I'm an Associate Professor in the teaching stream at the University of Toronto. That means that teaching is my primary responsiblity, alongside pedagogical development and research. I specialize in highly engaged modes of learning in large classes. Here are some of the courses I'm involved with:
101 -- The Sun and Its Neighbours
This is a large-format introductory survery course for non-science majors, taught as a single section of 1500 students in Convocation Hall. I taught this course from 2009-2015.
201 -- Stars and Galaxies
This course can be thought of as an extension of AST 101: they share the same textbook, format, classroom, instructors, and enrollment cap. I taught this course from 2010-2016.
199 L0111 -- Great Astronomical Issues
Part of UofT's innovative First-Year Seminar program, these courses are capped at 24 students and provide an opportunity for first-year student to interact closely with faculty. In this course, I pioneered a method for non-science majors to do inquiry-based research projects using robotic telescopes. You can learn more about what I did in the TEDxUofT talk I gave on the project.
I do not maintain public web pages for these courses. Students are instead automatically enrolled in each course's Portal page after registering in the course. I welcome inquiries from students interested in taking any of these courses.
The unifying theme of my research is star formation. I have published both theoretical and observational research, but my current focus is on observations. Most of my observations are taken at millimeter and submillimeter (loosely, far infrared and radio) wavelengths. My specific interests within the broad theme of star formation include:
- The origins of the stellar initial mass function.
- The kinematics of star-forming molecular cloud cores and their environments. in particular, examining their sources of support (ex. rotation and turbulence), and bulk motions linked to their evolutionary states (ex. infall and outflows)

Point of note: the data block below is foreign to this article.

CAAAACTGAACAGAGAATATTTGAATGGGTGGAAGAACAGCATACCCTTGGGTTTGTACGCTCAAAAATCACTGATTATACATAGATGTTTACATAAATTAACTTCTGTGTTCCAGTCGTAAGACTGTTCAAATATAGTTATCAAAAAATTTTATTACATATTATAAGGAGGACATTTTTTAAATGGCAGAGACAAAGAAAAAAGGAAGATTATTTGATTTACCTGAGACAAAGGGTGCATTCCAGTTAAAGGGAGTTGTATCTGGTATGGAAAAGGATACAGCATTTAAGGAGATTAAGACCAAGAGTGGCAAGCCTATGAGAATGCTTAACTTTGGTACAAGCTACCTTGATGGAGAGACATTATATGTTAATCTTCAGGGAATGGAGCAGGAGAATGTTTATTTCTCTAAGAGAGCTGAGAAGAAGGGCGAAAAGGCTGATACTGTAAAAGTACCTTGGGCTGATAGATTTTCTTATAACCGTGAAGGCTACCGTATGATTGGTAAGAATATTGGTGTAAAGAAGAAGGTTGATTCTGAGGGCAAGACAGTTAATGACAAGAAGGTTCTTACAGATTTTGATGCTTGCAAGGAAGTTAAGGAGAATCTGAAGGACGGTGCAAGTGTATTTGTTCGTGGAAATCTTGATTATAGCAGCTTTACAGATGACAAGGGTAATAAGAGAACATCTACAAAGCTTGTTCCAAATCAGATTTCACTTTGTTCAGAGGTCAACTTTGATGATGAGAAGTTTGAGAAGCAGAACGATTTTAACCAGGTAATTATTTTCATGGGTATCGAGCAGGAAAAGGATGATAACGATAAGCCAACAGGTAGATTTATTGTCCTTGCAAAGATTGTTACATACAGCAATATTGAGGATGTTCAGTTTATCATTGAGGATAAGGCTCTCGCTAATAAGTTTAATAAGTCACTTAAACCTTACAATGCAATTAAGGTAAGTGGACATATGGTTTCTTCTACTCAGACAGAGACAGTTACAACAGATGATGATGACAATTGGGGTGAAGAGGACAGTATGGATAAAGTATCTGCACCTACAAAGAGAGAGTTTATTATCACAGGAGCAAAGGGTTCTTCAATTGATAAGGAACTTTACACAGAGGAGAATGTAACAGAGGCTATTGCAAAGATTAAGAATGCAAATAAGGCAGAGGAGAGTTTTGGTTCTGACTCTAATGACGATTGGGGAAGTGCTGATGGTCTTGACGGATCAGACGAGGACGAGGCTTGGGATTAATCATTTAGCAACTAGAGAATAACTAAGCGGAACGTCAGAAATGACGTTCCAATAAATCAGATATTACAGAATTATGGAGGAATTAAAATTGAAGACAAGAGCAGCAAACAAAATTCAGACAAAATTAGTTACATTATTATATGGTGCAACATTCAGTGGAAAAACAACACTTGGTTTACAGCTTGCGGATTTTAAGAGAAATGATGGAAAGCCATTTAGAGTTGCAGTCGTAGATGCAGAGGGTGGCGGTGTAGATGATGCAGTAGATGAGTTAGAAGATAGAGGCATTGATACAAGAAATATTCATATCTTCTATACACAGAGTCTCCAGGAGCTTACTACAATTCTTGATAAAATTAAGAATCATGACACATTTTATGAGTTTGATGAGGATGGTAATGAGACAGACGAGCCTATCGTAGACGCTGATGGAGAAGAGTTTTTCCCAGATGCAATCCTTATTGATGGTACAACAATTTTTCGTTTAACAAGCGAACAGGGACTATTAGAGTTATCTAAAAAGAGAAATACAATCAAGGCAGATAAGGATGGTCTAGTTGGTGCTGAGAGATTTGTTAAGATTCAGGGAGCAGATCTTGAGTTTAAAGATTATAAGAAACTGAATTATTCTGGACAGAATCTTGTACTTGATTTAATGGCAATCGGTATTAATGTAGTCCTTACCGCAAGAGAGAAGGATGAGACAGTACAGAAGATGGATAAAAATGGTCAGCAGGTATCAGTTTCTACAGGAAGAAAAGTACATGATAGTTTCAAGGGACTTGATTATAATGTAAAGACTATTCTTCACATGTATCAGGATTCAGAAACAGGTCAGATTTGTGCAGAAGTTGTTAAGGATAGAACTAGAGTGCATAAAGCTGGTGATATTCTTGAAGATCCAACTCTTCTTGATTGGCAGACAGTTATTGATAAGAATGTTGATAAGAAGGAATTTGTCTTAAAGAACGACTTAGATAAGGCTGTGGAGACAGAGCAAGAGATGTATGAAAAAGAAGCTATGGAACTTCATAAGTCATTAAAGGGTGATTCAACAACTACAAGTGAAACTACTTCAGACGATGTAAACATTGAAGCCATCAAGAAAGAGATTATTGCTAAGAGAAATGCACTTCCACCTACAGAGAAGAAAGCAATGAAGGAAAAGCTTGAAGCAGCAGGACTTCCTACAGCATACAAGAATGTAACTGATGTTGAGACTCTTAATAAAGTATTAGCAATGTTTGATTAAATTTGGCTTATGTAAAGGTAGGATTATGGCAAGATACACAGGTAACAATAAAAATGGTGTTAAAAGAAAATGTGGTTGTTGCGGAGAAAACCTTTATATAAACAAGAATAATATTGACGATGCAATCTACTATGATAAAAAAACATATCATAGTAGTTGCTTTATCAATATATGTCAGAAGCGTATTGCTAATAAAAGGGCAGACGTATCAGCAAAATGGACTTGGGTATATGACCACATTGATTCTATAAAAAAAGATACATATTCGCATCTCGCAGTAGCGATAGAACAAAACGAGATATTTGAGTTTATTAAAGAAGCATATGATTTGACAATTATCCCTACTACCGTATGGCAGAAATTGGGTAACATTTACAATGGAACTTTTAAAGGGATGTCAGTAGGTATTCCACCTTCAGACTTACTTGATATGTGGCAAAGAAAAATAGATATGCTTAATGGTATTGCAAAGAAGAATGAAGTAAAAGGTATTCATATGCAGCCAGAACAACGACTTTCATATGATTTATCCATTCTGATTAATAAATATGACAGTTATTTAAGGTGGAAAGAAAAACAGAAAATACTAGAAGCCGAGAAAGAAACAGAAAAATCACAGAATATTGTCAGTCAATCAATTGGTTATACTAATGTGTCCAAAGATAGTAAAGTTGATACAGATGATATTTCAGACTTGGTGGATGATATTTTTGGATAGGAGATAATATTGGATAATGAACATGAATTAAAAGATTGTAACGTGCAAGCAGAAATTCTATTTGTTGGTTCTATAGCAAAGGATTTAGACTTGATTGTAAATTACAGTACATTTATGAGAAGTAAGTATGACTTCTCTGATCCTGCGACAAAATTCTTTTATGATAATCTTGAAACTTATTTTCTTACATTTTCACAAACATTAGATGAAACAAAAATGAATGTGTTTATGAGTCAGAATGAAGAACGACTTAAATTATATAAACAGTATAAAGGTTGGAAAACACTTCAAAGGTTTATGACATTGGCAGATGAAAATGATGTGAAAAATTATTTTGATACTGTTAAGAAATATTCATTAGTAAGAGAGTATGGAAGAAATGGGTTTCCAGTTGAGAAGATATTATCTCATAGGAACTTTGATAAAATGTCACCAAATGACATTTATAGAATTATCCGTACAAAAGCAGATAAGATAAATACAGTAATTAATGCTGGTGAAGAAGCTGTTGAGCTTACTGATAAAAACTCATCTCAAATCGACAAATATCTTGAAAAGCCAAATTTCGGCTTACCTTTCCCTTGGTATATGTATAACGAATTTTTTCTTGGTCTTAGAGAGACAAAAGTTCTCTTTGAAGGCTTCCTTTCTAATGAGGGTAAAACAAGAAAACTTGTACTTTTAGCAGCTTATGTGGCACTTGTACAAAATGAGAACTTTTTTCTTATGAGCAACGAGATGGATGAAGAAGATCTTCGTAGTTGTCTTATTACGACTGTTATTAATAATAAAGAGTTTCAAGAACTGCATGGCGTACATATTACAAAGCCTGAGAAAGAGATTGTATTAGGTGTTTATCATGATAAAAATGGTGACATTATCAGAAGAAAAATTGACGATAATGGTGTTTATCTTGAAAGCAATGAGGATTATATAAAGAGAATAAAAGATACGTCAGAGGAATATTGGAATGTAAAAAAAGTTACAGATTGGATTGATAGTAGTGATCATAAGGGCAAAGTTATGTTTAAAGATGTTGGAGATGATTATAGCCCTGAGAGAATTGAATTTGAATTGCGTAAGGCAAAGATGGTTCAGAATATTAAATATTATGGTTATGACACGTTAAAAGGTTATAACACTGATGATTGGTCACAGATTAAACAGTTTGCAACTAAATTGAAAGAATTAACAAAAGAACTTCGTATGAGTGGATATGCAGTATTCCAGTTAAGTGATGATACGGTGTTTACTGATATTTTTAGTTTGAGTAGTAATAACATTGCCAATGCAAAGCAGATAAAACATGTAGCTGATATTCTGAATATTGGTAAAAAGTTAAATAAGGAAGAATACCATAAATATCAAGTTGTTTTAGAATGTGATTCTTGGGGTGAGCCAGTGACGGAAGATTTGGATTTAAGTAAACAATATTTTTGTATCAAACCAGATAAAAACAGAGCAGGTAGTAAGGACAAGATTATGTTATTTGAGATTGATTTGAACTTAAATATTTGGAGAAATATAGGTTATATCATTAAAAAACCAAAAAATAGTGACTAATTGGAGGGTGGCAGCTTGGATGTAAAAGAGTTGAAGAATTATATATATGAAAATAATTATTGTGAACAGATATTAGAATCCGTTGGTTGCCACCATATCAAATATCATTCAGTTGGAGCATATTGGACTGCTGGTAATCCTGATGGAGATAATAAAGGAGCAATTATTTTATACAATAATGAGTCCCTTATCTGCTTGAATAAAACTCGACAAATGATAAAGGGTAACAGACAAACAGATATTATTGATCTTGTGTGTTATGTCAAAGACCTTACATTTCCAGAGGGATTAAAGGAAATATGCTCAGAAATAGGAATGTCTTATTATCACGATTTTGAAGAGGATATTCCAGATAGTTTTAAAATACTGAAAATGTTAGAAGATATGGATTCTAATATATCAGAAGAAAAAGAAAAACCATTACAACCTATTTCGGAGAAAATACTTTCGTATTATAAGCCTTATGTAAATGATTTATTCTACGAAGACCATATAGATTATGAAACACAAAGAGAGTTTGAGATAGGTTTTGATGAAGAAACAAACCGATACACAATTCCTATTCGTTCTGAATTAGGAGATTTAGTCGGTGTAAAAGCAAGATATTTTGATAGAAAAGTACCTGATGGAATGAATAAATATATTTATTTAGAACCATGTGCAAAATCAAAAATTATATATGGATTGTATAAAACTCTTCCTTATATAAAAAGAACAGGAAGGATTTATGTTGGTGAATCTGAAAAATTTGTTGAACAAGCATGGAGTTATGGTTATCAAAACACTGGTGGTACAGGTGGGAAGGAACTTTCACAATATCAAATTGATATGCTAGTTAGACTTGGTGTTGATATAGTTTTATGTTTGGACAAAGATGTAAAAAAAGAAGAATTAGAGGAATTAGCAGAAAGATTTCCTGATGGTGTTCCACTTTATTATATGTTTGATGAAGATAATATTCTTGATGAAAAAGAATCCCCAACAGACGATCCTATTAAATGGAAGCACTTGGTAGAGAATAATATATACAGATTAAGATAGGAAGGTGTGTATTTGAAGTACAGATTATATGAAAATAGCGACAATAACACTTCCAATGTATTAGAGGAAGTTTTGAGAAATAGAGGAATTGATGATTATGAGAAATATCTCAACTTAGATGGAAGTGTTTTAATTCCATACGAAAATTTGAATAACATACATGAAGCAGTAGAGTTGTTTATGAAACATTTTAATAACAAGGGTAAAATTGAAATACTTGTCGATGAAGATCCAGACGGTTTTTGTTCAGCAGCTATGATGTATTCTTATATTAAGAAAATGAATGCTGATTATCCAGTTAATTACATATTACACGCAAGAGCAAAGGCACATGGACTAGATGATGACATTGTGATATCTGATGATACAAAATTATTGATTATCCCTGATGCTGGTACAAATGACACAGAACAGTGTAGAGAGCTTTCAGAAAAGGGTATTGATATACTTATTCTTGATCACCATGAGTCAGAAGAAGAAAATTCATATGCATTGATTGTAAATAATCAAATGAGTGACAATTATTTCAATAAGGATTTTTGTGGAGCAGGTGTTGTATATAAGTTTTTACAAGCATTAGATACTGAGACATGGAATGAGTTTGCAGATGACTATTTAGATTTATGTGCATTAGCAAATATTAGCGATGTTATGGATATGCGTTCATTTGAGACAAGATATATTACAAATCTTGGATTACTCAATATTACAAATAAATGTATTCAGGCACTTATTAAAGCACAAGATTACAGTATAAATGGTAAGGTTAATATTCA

- The search for and classification of young, high-mass protostellar and pre-protostellar objects.
- The development of an evolutionary sequence for high-mass pre-protostellar objects.
My papers can be downloaded using NASA's ADS (Astrophysics Data System). My combination of initials and last name is very common; these are the papers that I actually wrote (or co-wrote):
|[ADS]||Hershel Reveals Massive Cold Clumps in NGC 7538, Fallscheer, C., Reid, M. A., et al. 2013, ApJ, 773, 102|
|[ADS]||Detecting cosmic structure via 21-cm intensity mapping on the Australian Telescope Compact Array, Vujanovic, G, Pen, U.-L., Reid, M., & Bond, J. R. 2012, A&A, 539, L5|
|[ADS]||Deconstructing the High-Mass Star-Forming Region IRAS 23033+5951, Reid, M. A. & Matthews, B. C. 2008, ApJ, 675, 1343||[ADS]||High Mass Star Formation III: The Functional Form of the Submillimeter Clump Mass Function, Reid, M. A & Wilson, C. D. 2006, ApJ, 650, 970|
|[ADS]||High Mass Star Formation II: The Mass Function of Submillimeter Clumps in M17, Reid, M. A. & Wilson, C. D. 2006, ApJ, 644, 990|
|[ADS]||High Mass Star Formation I: The Mass Distribution of Submillimeter Clumps in NGC 7538, Reid, M. A. & Wilson, C. D. 2005, ApJ, 625, 891-905|
|[ADS]||Three-dimensional Simulations of the Gravitational Collapse of Logatropic Molecular Cloud Cores, Reid, M. A., Pudritz, R. E., & Wadsley, J. 2002, ApJ, 570, 231-244|
|[ADS]||Wide-Field Washington Photometry of the NGC 5128 Globular Cluster System. I. The Database, Harris, G. L. H, Geisler, D., Harris, W. E., Schmidt, B. P., Hesser, J. E., Reid, M., Milne, M., Hulme, S. C., Kidd, T. 2004, AJ, 128, 712-722|
For those without journal access, preprints of my papers can also be downloaded for the free on astro-ph.